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Stations Featuring
Sir Mix-A-Lot

    1-Hit Wonders

    1-Hit Wonders
    1 song

    '80s Hip-Hop

    '80s Hip-Hop
    6 songs

    '90s Hip-Hop

    '90s Hip-Hop
    4 songs

    Hot Summer Hits

    Hot Summer Hits
    1 song

    '90s Pop

    1 song

Albums by
Sir Mix-A-Lot

Top Songs by
Sir Mix-A-Lot

  1.   Song
    Popularity
  2.   Baby Got Back
  3.   Posse on Broadway
  4.   Rippin' by Kid Sensation
  5.   Buttermilk Biscuits (Keep on Square Dancin')
  6.   Put 'Em on the Glass
  7.   Jump on It
  8.   My Hooptie
  9.   Chief Boot Knocka
  10.   Beepers
  11.   Swass
  12.   Square Dance Rap
  13.   Gold
  14.   Hip Hop Soldier
  15.   Iron Man
  16.   Ride
  17.   Bremelo
  18.   Let It Beaounce
  19.   Monsta Mack
  20.   Message to a Drag Artist
  21.   Buckin' My Horse
  22.   You Can Have Her
  23.   Take My Stash
  24.   Party Ova Here
  25.   F the BS
  26.   Don't Call Me da Da
  27.   Slide
  28.   2 Horse
  29.   I Got Game
  30.   One Time's Got No Case
  31.   Y'all Don't Know
  32.   What's Real
  33.   Top Ten List
  34.   Till Da Sun Cums Up
  35.   Testarossa
  36.   Something About My Benzo
  37.   Sleepin' Wit My Fonk
  38.   Sag
  39.   Remixed for Her Pleasure
  40.   Poppi Grande
  41.   Playthang
  42.   National Anthem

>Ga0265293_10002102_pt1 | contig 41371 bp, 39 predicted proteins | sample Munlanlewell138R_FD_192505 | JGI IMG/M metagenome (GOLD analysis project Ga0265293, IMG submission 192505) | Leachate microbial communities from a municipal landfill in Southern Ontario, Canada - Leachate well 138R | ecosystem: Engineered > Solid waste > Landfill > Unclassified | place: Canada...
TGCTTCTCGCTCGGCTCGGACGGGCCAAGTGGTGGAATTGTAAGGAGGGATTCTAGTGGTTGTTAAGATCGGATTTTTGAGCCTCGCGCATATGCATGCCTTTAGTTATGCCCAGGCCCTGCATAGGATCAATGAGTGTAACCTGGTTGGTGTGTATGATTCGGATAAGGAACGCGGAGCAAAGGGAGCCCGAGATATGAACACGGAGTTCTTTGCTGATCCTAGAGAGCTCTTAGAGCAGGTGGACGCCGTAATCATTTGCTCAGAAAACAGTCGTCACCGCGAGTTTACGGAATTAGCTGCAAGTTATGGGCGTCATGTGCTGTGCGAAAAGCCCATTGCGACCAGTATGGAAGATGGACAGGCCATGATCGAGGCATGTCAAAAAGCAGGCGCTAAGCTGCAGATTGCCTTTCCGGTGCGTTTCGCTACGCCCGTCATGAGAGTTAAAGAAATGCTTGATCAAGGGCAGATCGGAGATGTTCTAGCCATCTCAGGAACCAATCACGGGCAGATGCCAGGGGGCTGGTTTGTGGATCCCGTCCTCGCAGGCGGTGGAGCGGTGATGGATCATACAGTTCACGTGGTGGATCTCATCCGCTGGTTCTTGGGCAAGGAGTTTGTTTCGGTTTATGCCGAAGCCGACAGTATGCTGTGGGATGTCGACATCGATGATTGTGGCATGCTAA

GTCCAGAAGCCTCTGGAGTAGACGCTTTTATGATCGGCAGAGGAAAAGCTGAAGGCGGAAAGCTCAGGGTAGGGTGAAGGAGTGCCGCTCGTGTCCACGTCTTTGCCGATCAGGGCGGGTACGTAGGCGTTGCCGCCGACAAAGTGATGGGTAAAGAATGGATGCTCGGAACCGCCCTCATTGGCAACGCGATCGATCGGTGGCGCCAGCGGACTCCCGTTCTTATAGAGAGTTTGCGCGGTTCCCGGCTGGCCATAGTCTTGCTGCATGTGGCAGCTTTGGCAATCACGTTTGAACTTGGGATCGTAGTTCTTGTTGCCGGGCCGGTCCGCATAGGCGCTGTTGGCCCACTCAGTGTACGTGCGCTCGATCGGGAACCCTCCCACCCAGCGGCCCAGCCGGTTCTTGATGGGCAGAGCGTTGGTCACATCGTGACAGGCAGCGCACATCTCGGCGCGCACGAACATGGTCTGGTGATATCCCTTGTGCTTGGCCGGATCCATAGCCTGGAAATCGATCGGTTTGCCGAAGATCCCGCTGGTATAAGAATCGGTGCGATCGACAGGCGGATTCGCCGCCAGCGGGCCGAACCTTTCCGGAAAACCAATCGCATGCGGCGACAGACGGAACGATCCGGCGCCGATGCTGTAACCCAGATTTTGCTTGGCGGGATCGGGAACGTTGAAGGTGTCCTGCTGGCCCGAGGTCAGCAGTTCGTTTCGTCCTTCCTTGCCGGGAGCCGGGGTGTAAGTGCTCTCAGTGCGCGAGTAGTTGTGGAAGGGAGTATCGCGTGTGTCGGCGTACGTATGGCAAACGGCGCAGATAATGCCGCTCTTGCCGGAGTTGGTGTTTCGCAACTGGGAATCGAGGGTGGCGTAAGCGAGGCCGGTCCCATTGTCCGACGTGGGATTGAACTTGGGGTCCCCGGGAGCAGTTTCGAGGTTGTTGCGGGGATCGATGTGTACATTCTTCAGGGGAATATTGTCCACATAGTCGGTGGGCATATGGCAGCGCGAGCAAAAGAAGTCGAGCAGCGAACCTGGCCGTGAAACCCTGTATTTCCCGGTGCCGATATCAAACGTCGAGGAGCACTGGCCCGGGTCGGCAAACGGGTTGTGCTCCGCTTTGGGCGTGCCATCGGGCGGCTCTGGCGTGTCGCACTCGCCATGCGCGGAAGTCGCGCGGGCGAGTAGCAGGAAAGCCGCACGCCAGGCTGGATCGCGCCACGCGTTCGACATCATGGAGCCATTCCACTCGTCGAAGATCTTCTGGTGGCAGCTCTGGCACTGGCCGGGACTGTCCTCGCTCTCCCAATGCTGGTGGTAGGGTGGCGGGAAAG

43.   Nasty Girl
  44.   Nasty Dogs and Funky Kings
  45.   Mob Style
  46.   Man U Luv Ta Hate
  47.   Mall Dropper
  48.   Lead Yo Horse
  49.   Just da Pimpin' in Me
  50.   I'll Roll You Up
  51.   Funk Fo Da Blvd.
  52.   Double da Pleasure
  53.   Daddy's Home
  54.   Candy
  55.   Bumpasaurus Cometh
  56.   Bumpasaurus
  57.   Big Screen
  58.   Big Ho
  59.   Bark Like You Want It
  60.   Aunt Thomasina
  61.   Auction For Tricks
  62.   At The Next Show
  63.   Aintsta
  64.   Game Don't Get Old
  65.   Resonate
  66.   What's Happenin' Sun
  67.   A Rapper's Reputation
  68.   Nasty Dog
  69.   Posin Like a Playa
  70.   Pimp Wit It
  71.   I Checks My Bank
  72.   The Boss Is Back
  73.   Sprung on the Cat
  74.   Seminar
  75.   Seattle Ain't Bullshittin'
  76.   Romantic Interlude
  77.   My Bad Side
  78.   Mack Daddy
  79.   Lockjaw
  80.   I'm Your New God
  81.   Gortex
  82.   Brown Shuga
  83.   Big Johnson
  84.   Testarosa
  85.   Attack on the Stars
  86.   Rippn'
  87.   Till da Sun Comes Up
  88.   The Jack Back
  89.   No Holds Barred
  90.   Can't Say No
  91.   The (Peek-A-Boo) Game
  92.   Why Do Rappers Lie?